Wednesday, November 16, 2005


The word "unconditionally" is almost always in the same sentence as the word "love". Is there anything called unconditional love? Don't expect a rational answer from the ones who are hopelessly smitten by someone and hope to spend the rest of their lives with that someone. Anybody that doesn't belong to that group can try answering.
I feel the only love thats unconditional is the love a parent (mother?) has towards his/her kid. If the kid hates her, she would still love the kid and that would continue for the rest of her life. Does this happen in any other relationship? When a wife loves her husband or vice-versa, they expect the other to reciprocate the same amount of love. When that doesn't happen, they go separate ways (if not legally at least emotionally) A love-lorn girl or guy loves the other and hopes their love is also reciprocated. How can it be termed unconditional then? I had a friend who was madly in love with a girl and she got married to someone else. He continued to say he loved her unconditionally till he got married. And now he and his wife live happily and a kid is in the offing. Love between friends, siblings etc also fall under the same category - conditional love. Even the love a child has for his/her parents is conditional. When the first (or only) condition for love is "Love me back", it shouldn't be called an unconditional love. Right?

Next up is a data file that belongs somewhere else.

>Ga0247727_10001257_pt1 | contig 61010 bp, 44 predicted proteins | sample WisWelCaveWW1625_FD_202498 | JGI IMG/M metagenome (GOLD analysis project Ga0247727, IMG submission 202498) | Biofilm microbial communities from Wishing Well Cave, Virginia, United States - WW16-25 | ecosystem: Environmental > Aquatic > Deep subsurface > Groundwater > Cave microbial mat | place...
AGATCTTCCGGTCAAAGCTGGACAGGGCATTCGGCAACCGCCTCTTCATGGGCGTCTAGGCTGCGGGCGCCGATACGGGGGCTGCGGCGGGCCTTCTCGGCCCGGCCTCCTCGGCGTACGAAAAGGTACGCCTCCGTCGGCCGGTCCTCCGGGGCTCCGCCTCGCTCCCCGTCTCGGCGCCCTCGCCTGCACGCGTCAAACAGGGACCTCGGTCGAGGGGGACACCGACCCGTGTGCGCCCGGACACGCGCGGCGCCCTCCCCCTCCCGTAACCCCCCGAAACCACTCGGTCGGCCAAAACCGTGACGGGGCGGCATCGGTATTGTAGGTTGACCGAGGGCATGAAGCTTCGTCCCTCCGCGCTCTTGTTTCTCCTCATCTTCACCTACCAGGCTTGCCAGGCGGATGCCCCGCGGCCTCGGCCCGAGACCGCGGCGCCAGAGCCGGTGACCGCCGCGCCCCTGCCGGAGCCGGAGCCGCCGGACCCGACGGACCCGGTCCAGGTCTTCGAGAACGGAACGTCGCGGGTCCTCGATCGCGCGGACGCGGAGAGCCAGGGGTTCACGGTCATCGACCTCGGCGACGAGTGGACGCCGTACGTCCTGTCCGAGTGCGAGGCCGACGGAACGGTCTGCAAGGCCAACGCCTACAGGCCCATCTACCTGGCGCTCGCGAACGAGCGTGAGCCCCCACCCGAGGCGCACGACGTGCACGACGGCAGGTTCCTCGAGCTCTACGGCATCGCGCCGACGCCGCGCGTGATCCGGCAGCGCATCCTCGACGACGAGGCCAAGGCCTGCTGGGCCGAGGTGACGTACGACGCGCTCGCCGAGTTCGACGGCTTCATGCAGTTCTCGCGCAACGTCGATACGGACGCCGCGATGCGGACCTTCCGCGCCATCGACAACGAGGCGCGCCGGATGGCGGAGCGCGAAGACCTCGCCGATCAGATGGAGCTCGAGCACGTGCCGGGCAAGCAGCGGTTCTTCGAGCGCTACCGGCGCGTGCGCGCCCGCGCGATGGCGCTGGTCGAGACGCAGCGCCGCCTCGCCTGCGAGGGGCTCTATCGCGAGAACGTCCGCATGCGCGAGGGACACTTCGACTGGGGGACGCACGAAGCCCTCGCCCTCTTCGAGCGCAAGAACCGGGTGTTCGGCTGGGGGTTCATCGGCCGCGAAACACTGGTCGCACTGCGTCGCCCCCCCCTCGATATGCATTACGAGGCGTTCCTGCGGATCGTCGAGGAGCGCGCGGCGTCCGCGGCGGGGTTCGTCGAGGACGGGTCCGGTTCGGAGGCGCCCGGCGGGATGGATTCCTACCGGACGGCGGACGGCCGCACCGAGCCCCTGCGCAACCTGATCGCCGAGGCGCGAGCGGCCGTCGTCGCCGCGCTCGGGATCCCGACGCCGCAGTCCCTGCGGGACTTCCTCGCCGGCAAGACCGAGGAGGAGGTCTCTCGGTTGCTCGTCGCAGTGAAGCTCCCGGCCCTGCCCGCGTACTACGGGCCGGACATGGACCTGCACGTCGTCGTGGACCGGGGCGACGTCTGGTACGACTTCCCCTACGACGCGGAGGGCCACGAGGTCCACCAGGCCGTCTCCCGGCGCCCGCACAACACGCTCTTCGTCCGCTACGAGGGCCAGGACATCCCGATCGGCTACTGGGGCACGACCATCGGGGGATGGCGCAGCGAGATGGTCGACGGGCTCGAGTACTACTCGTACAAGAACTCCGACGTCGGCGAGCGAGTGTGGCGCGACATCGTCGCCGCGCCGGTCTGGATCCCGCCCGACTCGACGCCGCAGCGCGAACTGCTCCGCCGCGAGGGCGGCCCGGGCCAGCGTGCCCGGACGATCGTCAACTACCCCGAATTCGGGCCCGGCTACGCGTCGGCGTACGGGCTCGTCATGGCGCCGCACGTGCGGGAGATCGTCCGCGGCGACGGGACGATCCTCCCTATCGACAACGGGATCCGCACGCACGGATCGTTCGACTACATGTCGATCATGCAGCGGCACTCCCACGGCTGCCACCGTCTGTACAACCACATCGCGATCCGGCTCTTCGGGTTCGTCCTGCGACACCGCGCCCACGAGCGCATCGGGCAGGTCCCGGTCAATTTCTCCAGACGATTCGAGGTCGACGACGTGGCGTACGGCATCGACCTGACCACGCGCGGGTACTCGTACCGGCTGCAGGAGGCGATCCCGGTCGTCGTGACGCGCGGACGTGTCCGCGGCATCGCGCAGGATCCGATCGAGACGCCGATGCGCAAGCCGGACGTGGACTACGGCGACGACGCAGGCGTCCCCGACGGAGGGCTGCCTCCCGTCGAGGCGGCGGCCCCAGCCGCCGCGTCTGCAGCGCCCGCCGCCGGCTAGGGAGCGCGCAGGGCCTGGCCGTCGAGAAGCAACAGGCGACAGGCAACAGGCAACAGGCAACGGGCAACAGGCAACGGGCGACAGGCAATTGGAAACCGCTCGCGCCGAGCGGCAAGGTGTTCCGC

Mr.Pious always said his morning prayers before he left for work, even if he got up late. He would go to work at the bank and light the lamp he had at his cube and say a small prayer before starting work every morning. There would be people making a big line at his counter. But isn't God more important than these money-loving people? In any case, waiting at the counter for a few extra minutes would make them more tolerant and patient in life, he thought.